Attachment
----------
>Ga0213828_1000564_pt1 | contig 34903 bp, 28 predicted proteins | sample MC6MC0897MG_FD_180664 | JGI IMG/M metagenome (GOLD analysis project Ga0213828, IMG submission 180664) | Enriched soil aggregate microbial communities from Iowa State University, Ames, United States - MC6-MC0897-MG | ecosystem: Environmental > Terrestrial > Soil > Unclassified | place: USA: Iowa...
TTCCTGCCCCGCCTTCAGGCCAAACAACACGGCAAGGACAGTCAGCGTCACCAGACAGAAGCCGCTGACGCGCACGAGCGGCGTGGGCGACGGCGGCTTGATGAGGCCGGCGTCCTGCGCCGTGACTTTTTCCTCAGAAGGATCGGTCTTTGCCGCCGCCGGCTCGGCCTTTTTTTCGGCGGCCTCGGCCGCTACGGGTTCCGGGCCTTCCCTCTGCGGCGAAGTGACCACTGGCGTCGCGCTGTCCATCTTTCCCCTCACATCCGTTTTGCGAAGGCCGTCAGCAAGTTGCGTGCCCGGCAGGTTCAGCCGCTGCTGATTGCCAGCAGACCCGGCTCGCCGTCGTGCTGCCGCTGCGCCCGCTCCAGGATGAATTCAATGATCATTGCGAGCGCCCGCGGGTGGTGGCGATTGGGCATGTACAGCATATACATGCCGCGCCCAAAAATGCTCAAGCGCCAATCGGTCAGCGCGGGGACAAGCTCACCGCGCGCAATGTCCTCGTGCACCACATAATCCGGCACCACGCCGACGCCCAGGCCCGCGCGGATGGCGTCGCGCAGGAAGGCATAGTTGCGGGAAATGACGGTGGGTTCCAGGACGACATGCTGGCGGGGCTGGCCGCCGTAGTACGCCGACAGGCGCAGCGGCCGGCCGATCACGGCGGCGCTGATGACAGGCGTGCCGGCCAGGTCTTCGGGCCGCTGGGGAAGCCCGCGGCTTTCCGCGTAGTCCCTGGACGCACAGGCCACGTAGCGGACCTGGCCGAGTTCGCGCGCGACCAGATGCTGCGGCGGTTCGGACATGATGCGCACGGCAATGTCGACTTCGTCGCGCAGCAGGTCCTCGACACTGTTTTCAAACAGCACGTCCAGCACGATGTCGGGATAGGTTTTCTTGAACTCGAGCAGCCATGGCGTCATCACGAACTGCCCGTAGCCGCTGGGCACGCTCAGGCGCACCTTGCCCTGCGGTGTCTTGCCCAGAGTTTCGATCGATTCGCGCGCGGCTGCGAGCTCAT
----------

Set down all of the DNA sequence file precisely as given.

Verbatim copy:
>Ga0213828_1000564_pt1 | contig 34903 bp, 28 predicted proteins | sample MC6MC0897MG_FD_180664 | JGI IMG/M metagenome (GOLD analysis project Ga0213828, IMG submission 180664) | Enriched soil aggregate microbial communities from Iowa State University, Ames, United States - MC6-MC0897-MG | ecosystem: Environmental > Terrestrial > Soil > Unclassified | place: USA: Iowa...
TTCCTGCCCCGCCTTCAGGCCAAACAACACGGCAAGGACAGTCAGCGTCACCAGACAGAAGCCGCTGACGCGCACGAGCGGCGTGGGCGACGGCGGCTTGATGAGGCCGGCGTCCTGCGCCGTGACTTTTTCCTCAGAAGGATCGGTCTTTGCCGCCGCCGGCTCGGCCTTTTTTTCGGCGGCCTCGGCCGCTACGGGTTCCGGGCCTTCCCTCTGCGGCGAAGTGACCACTGGCGTCGCGCTGTCCATCTTTCCCCTCACATCCGTTTTGCGAAGGCCGTCAGCAAGTTGCGTGCCCGGCAGGTTCAGCCGCTGCTGATTGCCAGCAGACCCGGCTCGCCGTCGTGCTGCCGCTGCGCCCGCTCCAGGATGAATTCAATGATCATTGCGAGCGCCCGCGGGTGGTGGCGATTGGGCATGTACAGCATATACATGCCGCGCCCAAAAATGCTCAAGCGCCAATCGGTCAGCGCGGGGACAAGCTCACCGCGCGCAATGTCCTCGTGCACCACATAATCCGGCACCACGCCGACGCCCAGGCCCGCGCGGATGGCGTCGCGCAGGAAGGCATAGTTGCGGGAAATGACGGTGGGTTCCAGGACGACATGCTGGCGGGGCTGGCCGCCGTAGTACGCCGACAGGCGCAGCGGCCGGCCGATCACGGCGGCGCTGATGACAGGCGTGCCGGCCAGGTCTTCGGGCCGCTGGGGAAGCCCGCGGCTTTCCGCGTAGTCCCTGGACGCACAGGCCACGTAGCGGACCTGGCCGAGTTCGCGCGCGACCAGATGCTGCGGCGGTTCGGACATGATGCGCACGGCAATGTCGACTTCGTCGCGCAGCAGGTCCTCGACACTGTTTTCAAACAGCACGTCCAGCACGATGTCGGGATAGGTTTTCTTGAACTCGAGCAGCCATGGCGTCATCACGAACTGCCCGTAGCCGCTGGGCACGCTCAGGCGCACCTTGCCCTGCGGTGTCTTGCCCAGAGTTTCGATCGATTCGCGCGCGGCTGCGAGCTCAT